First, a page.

While exploring opportunities for economic development, Falls Church Mayor David Tarter told the News-Press this week he believes the City is “up to the challenge” of promoting economic growth to meet an array of interrelated pressures, including the growing needs of its school system. “Ultimately, we can and must continue to support our schools,” he said.
An annual tradition dating back to the founding of the News-Press in the early 1990s, the News-Press this week provided an opportunity to the Mayor of Falls Church, now David Tarter, to reflect on the direction and priorities he sees as the most important in what has become known as the Mayor’s Annual State of the City.
Here are Mayor Tarter’s responses to a number of questions posed by the News-Press designed to get at what he thinks is most important to the City and its residents:
News-Press: What’s it like being the mayor? How is it different than you expected? Are you happy you chose this job?
Tarter: It has been a privilege to serve as mayor these past seven months. I am delighted to be a part of this wonderful community and to play a small role in its future. I had a pretty clear understanding of the level of commitment involved before I began my term, but I certainly have been busy since becoming mayor. I am very fortunate, however, to have great support from my colleagues on City Council, City staff, and from my family.
N-P: What do you think are the most important issues facing the City?
Tarter: The City faces a number of important issues, including maintaining the excellence of our schools, paying for necessary capital improvements and infrastructure, providing needed City services, and keeping taxes reasonable, while preserving and enhancing our community. These issues are interrelated and ultimately depend upon addressing the major challenge I see confronting the City: promoting economic growth.
I believe we are up to the challenge.
Three new grocery stores are under construction, Harris Teeter, Fresh Market, and Good Fortune ,that will more than double the number of supermarkets in the City. These developments are expected to bring in almost 2.5 million dollars in net tax revenue each year. More importantly, these projects will be a catalyst for economic development.
The Hilton Garden Inn and Northgate projects have just opened and together should bring in another million dollars in net new annual tax revenue. An application for an office building at 400 North Washington is under consideration, as is the Mason Row project, which includes a hotel, apartments, condominiums, and retail space.
The City is seeking to manage growth by providing a clearer vision and greater direction to the development community. We just started our fourth Economic Opportunity Area Plan, which will guide the redevelopment of the West Broad Street area. This process will ultimately re-examine the City’s eight commercial nodes with the goal of making them more vibrant, walkable, and economically productive.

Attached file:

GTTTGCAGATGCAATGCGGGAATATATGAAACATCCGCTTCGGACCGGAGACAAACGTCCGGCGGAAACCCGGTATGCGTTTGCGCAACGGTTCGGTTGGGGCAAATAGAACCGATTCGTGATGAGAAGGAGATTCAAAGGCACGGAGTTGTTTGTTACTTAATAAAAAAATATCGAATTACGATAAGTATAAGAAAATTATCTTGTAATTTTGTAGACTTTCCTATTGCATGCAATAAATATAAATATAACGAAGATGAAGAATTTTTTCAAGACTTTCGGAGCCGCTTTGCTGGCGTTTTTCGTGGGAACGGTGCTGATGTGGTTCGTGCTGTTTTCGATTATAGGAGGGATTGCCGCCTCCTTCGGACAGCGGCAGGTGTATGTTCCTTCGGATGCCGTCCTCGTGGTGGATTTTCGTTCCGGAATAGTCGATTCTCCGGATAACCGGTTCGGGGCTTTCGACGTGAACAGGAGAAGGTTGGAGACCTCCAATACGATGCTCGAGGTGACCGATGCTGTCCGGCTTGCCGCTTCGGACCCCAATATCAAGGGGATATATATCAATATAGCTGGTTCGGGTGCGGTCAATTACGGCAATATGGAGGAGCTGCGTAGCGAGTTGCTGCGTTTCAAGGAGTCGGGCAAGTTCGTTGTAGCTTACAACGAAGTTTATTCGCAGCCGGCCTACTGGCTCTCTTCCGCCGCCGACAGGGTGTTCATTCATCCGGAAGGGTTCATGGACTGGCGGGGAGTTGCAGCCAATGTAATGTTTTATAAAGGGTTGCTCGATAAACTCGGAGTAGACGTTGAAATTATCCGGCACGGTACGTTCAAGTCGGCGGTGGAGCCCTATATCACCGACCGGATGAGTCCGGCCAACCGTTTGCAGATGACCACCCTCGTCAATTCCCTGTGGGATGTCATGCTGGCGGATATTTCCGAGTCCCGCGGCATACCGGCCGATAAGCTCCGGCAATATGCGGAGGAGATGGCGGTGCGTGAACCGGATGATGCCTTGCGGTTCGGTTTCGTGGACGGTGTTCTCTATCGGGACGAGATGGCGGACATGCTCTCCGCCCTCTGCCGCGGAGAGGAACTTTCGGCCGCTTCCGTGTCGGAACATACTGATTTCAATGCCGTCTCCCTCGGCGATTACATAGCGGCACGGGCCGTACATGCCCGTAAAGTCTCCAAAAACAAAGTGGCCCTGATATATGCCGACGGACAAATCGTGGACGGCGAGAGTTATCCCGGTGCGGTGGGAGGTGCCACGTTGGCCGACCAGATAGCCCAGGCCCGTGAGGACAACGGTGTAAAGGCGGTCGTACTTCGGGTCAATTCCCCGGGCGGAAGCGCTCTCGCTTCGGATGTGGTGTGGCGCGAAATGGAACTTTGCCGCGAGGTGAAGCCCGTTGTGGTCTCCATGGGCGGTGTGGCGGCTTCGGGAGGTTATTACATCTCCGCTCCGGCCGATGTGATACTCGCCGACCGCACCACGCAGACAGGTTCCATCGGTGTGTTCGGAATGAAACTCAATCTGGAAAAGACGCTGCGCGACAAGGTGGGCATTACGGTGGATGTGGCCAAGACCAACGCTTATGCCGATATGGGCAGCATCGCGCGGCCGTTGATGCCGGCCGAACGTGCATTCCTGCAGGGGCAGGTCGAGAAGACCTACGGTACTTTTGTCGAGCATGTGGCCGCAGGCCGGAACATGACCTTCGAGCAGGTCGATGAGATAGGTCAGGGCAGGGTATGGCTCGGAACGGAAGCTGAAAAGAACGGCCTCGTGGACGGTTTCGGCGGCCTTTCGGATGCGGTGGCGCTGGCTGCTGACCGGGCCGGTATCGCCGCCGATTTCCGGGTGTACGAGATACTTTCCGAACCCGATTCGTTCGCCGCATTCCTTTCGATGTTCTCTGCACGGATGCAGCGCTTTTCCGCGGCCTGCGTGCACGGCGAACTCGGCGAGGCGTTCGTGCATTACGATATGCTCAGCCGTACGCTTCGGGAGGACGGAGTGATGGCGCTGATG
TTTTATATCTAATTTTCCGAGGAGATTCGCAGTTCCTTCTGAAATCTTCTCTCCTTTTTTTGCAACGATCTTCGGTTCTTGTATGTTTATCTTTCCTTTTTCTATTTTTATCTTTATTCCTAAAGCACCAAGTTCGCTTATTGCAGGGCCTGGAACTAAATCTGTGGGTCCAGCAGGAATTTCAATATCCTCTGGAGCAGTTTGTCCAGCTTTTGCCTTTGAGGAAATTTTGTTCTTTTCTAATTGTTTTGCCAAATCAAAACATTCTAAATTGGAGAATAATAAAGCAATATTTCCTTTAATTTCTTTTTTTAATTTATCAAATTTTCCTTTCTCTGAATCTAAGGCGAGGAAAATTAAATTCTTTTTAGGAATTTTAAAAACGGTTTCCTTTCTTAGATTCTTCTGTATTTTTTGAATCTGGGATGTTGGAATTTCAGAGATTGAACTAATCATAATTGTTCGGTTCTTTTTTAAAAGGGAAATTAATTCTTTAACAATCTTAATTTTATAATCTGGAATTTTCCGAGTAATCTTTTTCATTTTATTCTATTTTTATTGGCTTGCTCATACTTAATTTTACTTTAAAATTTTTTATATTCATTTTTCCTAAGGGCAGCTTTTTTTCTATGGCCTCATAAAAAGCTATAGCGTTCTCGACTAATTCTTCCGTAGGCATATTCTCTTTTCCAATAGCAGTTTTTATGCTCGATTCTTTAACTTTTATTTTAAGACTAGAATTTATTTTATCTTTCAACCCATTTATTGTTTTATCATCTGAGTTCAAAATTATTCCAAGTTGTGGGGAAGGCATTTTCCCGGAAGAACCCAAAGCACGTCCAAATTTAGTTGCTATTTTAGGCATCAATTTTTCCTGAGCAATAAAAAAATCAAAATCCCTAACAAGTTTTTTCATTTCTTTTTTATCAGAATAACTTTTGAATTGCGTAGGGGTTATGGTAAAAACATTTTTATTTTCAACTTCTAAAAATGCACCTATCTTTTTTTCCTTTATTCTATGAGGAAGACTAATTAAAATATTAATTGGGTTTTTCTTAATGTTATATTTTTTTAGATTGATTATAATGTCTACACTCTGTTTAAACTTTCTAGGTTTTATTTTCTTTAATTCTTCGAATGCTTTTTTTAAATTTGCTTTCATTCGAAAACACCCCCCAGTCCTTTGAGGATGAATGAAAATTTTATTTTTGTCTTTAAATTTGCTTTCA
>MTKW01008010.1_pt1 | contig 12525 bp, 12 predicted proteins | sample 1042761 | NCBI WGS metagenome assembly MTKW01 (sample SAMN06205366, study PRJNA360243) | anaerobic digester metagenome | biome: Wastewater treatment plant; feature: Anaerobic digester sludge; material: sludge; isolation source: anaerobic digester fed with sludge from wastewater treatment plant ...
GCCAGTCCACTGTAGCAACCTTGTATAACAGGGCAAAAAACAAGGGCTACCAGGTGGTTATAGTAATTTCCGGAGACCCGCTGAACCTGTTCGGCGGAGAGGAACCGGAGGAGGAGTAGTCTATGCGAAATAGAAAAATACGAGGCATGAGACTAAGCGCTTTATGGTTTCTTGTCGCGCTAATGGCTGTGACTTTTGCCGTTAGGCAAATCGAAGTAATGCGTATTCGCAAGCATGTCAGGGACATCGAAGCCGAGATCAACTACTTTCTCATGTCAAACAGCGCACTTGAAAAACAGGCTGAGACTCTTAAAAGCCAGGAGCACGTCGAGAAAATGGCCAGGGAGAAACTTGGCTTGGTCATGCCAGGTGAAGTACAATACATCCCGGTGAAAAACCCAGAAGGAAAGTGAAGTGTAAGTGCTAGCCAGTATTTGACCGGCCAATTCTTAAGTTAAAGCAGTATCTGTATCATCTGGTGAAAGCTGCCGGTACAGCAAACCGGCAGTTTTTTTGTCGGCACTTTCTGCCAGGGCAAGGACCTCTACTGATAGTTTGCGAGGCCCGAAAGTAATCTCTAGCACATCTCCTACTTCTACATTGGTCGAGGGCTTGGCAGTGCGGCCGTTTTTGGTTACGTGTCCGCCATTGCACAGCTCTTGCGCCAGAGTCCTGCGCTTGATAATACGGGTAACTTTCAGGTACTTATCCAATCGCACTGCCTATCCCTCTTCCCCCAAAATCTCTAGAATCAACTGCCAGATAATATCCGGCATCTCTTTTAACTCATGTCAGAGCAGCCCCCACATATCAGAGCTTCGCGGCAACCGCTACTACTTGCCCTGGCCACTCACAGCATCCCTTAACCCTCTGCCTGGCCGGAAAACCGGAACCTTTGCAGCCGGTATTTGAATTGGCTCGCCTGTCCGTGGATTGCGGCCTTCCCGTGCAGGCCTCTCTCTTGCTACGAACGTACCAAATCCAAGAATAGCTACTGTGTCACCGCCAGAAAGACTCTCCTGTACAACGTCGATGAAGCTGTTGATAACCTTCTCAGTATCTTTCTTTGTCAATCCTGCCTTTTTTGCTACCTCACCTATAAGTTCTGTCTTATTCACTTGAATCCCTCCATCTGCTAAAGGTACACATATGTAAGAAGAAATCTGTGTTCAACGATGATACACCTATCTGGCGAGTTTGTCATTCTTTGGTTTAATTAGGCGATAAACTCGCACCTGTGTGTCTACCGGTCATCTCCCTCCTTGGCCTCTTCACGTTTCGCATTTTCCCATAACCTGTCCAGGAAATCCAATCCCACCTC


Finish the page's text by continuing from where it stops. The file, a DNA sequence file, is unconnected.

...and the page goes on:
Jim Snyder, our Director of Planning, is guiding these efforts; he spent over 33 years planning in Arlington and worked on efforts to revitalize Clarendon, Shirlington, Westover, and other parts of the County. In addition, the recently approved Mobility for all Modes Plan will make the City more pedestrian and bike friendly.
N-P: Do you feel the citizens are sufficiently aware and informed of the big issues facing the City?
Tarter: Falls Church is fortunate to have a highly educated and engaged citizenry. Nevertheless, the City government is conscious of its responsibility to ensure that residents are informed about important issues and have an opportunity to participate in the decision making process. To that end, we are trying new, more informal, ways to get the community involved.
For example, we had a well-attended community walking tour of the Mason Row site earlier this summer, as well as one for the downtown area plan. I hope to make these walking tours a part of our review process. We are hosting a Town Hall Meeting on the Mason Row project on Thursday, September 4, at the Community Center.
Later in September, we are planning a Mason Row presentation for the chairs of boards and commissions to ensure that these bodies are involved earlier in the review process.
The City has also recently updated its website to be more informative and accessible to the public and has begun communicating through Facebook and other social media.
N-P: How would you characterize the City Council? Is it sufficiently collaborative in your view, or is there an ongoing confrontational tone?
Tarter: I am pleased to serve as presiding officer for such a diverse, capable, and involved City Council.